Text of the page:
It needs to be emphasized that Lennon’s remarks caused no outcry in Britain but set off an international furore when reprinted out of context by the American teenage magazine Datebook; following the boycotting of the Beatles’ music and effigy-burning by the Ku Klux Klan, Lennon attempted to defuse the crisis at the outset of the Beatles’ summer 1966 U.S. tour by issuing an apology at the Astor Towers Hotel in Chicago on August 11.[8] He asserted that he had basically been making a descriptive sociological comment on the decline of Christianity in England, not a value judgment on the relative merits of Christ and the Beatles. He maintained his belief in the accurary of his factual assessment of the state of the Church in Britain as ‘shrinking and losing contact’, a verdict supported by George Harrison who agreed that it was ‘on the wane’. Intriguingly, Lennon claimed that he had been ‘deploring’ the demise of British Christianity in the Evening Standard interview, and that he was was not impressed by Church attempts to be relevant to the younger generation:

‘Well, my reaction is that I was deploring it, you know. I was pointing it out. I mean, if somebody like us says it, people sort of do take notice, you know – even church people are trying to be ‘with it’ with pop groups and things. They’re still doing it the wrong way, and I was just stating a fact as I saw it.’

Stating that all the Beatles had received an essentially Christian upbringing, Lennon defined his own religious views in immanentist terms that could easily have been culled from a superficial reading of Tillich and Bishop John Robinson’s Honest to God: ‘I believe in God, but not as an old man in the sky. I believe what people call ‘God’ is something in all of us’.[9] Clearly struggling to express himself coherently, Lennon voiced his opinion that ‘I believe that what Jesus and Mohammed and Buddha and all the rest said was right; It’s just that the translations have gone wrong.'[10]

Beatles record-burning, Birmingham, Alabama, 1966

Having encountered the full fury of the most conservative U.S. Christians it is understandable that the Beatles’ negative position with regard to institutional Christianity should have been reinforced in the months following the release of Revolver and continued in the direction of an exploration of Indian religion seen as more experientially authentic than an ossified Church. As George Harrison commented on his first visit to Bombay in September 1966, “The religions they have in India I believe in much more than anything I ever learned from Christianity […] Their religion is not like something which Christianity seems to be, which is you turn it on Sunday morning and go to church because you’re supposed to go rather than because you want to go. It’s every second and every minute of their lives. It’s them – how they act, how they conduct themselves, how they think.”[11] Lennon would echo this sense of the inadequacy of the Church in 1967: ‘The youth of today are really looking for some answers, for proper answers the established church can’t give them, their parents can’t give them, material things can’t give them’.[12]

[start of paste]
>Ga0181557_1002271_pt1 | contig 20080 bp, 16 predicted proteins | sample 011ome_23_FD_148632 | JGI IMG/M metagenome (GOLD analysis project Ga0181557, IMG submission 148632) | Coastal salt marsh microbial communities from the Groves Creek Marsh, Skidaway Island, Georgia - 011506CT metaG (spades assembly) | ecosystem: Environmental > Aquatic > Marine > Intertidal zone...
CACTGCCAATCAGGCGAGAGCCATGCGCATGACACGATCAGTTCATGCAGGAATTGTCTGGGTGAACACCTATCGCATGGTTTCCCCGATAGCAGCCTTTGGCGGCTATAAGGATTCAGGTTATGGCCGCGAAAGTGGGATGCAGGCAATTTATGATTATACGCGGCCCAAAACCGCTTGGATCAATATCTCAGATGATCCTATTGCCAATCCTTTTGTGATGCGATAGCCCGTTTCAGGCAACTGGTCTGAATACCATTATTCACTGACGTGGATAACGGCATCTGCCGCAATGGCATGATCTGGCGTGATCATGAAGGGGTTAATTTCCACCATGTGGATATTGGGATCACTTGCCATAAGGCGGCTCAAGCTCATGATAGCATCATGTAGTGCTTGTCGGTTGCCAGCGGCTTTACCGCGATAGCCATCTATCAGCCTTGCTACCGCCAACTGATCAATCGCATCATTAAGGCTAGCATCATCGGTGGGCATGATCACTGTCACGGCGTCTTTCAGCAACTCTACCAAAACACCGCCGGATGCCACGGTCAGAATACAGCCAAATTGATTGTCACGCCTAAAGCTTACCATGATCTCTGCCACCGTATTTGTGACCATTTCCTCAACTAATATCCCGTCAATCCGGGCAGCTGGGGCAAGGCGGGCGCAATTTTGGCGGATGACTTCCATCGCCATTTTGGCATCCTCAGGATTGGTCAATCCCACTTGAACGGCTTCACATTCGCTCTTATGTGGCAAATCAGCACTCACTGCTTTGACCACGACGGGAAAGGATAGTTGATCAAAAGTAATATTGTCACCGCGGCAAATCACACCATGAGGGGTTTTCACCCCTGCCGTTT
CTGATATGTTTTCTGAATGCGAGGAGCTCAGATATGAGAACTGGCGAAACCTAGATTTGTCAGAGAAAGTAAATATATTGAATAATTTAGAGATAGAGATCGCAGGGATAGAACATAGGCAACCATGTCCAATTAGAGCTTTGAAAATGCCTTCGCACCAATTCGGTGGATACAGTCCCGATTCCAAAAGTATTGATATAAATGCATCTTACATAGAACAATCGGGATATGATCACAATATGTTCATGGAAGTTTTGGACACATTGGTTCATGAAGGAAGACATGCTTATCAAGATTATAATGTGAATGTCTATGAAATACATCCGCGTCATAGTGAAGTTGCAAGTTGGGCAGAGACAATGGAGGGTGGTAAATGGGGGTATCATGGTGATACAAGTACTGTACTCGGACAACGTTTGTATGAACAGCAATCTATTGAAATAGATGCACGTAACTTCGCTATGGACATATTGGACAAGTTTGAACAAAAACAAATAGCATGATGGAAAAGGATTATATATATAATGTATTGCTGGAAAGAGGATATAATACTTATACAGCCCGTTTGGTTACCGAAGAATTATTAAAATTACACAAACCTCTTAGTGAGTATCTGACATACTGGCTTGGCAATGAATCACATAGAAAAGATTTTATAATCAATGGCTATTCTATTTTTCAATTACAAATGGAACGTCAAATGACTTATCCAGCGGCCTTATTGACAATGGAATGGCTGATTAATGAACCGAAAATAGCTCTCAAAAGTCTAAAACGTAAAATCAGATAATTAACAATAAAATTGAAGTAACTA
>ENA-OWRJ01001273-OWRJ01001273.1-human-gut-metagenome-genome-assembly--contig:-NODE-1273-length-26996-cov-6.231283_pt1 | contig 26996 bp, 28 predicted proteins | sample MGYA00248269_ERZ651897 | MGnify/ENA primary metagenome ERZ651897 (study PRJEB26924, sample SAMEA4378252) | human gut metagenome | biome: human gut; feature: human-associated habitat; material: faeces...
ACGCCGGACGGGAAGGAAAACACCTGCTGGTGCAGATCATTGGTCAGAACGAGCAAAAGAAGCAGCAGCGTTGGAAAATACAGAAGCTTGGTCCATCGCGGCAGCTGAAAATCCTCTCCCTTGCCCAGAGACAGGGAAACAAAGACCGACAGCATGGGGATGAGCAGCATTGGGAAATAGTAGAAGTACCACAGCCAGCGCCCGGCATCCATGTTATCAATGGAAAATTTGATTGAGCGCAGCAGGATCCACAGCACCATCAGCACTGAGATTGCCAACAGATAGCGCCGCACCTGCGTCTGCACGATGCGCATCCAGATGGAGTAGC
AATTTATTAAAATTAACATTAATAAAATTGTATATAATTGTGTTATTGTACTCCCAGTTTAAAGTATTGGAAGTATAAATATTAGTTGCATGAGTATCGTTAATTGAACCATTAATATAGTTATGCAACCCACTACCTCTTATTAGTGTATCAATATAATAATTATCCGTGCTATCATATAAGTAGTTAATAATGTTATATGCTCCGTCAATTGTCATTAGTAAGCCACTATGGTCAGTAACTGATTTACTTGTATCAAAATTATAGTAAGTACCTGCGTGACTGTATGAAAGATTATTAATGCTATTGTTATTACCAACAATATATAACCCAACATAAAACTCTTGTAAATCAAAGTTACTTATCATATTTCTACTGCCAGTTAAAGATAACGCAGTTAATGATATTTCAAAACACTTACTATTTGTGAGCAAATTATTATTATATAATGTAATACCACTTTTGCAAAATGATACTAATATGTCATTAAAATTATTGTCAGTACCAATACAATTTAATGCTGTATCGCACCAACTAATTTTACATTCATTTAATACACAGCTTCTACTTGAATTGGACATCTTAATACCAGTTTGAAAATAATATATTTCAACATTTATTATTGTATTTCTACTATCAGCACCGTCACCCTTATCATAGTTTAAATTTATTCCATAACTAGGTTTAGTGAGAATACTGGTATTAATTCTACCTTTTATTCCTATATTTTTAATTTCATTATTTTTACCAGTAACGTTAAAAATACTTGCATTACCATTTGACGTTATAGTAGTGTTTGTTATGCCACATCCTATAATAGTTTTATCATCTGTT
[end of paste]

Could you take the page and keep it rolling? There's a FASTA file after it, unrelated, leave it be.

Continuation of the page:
In the context of the Beatles’ alienation from the institution of the Church they felt no taboos about including Aleister Crowley on the cover of Sergeant Pepper’s Lonely Hearts Club Band. It seems evident that their (probably John Lennon’s) interest in him was not so much related to the lurid stories of his orgiastic rituals but rather his appropriation of Eastern philosophical thought and use of hallucinogens.[13] Viewed in such a light, it is not difficult to see how Crowley could be part of a narrative including other figures on the cover such as Huxley, Burroughs and various Indian gurus such as Yogananda. While Nietzsche was not featured among the Beatles’ ‘people we like’, there are hints of ‘beyond good and evil’ to the artistic and spiritual genealogy implied by the artwork, which (as photographic evidence attests) was initially to have included both Jesus and Hitler. The shadow of the author of Also sprach Zarathustra looms large over the aspect of Crowley’s thought which, more than any other, would be explicitly championed by Leary and others in the late 1960s, encapsulated in Crowley’s ‘Law of Thelema’ (a notion taken from Rabelais and derived from the Greek for ‘will’): ‘Do what thou wilst shall be the whole of the law’. With this creed Crowley was promoting the Nietzschean elevation of Will to the status of an absolute imperative; it may be questioned how seriously this was taken by the Beatles in 1967,  but Crowley’s Thelemic doctrine would be taken in absolute earnest by the most radical elements of the late 1960s counterculture, with extremely serious consequences.